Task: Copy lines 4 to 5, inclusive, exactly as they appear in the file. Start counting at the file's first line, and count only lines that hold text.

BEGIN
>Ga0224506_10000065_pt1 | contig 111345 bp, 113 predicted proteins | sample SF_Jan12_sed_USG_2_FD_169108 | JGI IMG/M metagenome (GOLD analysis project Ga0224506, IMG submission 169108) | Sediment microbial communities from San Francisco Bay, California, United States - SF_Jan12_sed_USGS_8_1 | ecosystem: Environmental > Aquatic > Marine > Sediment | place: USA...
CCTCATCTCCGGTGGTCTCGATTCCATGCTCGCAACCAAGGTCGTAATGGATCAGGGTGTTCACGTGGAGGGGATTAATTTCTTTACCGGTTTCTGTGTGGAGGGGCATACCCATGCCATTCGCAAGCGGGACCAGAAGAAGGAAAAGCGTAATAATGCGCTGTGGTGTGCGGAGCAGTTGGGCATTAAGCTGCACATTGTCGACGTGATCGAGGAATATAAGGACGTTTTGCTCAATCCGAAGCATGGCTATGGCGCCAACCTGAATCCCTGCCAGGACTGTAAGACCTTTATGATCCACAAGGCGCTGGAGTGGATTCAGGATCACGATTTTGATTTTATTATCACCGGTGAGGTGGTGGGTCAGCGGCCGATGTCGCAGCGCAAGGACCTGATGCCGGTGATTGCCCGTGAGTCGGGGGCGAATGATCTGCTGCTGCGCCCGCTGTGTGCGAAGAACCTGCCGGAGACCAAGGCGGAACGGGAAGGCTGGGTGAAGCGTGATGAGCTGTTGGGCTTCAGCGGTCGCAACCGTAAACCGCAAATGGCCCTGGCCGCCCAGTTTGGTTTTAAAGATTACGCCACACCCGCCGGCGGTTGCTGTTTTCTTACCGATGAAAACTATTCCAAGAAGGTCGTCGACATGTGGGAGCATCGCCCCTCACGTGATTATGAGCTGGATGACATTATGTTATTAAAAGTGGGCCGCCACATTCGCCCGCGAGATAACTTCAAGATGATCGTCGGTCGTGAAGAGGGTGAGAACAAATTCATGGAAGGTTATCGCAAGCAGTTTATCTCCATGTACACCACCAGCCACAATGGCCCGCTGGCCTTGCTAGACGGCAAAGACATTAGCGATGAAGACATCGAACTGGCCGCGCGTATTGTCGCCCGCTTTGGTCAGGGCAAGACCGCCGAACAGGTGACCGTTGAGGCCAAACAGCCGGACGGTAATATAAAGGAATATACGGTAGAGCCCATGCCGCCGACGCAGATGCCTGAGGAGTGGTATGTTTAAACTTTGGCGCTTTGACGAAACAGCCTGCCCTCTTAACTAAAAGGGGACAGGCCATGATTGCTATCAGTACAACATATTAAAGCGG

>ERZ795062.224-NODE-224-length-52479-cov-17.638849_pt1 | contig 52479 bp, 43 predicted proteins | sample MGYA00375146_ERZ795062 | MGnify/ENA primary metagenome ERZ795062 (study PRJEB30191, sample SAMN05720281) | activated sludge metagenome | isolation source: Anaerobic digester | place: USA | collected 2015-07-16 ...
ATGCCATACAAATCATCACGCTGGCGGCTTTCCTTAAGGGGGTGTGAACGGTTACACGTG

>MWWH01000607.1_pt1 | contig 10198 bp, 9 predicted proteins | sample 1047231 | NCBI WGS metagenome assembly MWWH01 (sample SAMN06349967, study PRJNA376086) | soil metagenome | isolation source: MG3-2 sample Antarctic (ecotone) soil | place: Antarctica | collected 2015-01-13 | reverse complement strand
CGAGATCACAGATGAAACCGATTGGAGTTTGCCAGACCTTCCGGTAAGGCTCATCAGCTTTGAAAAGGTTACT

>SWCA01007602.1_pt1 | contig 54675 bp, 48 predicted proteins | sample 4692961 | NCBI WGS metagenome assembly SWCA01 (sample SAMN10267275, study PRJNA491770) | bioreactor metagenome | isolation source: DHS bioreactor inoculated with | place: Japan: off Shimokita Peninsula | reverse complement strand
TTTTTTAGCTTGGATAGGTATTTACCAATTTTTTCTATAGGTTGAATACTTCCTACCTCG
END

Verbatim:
ATGCCATACAAATCATCACGCTGGCGGCTTTCCTTAAGGGGGTGTGAACGGTTACACGTG

>MWWH01000607.1_pt1 | contig 10198 bp, 9 predicted proteins | sample 1047231 | NCBI WGS metagenome assembly MWWH01 (sample SAMN06349967, study PRJNA376086) | soil metagenome | isolation source: MG3-2 sample Antarctic (ecotone) soil | place: Antarctica | collected 2015-01-13 | reverse complement strand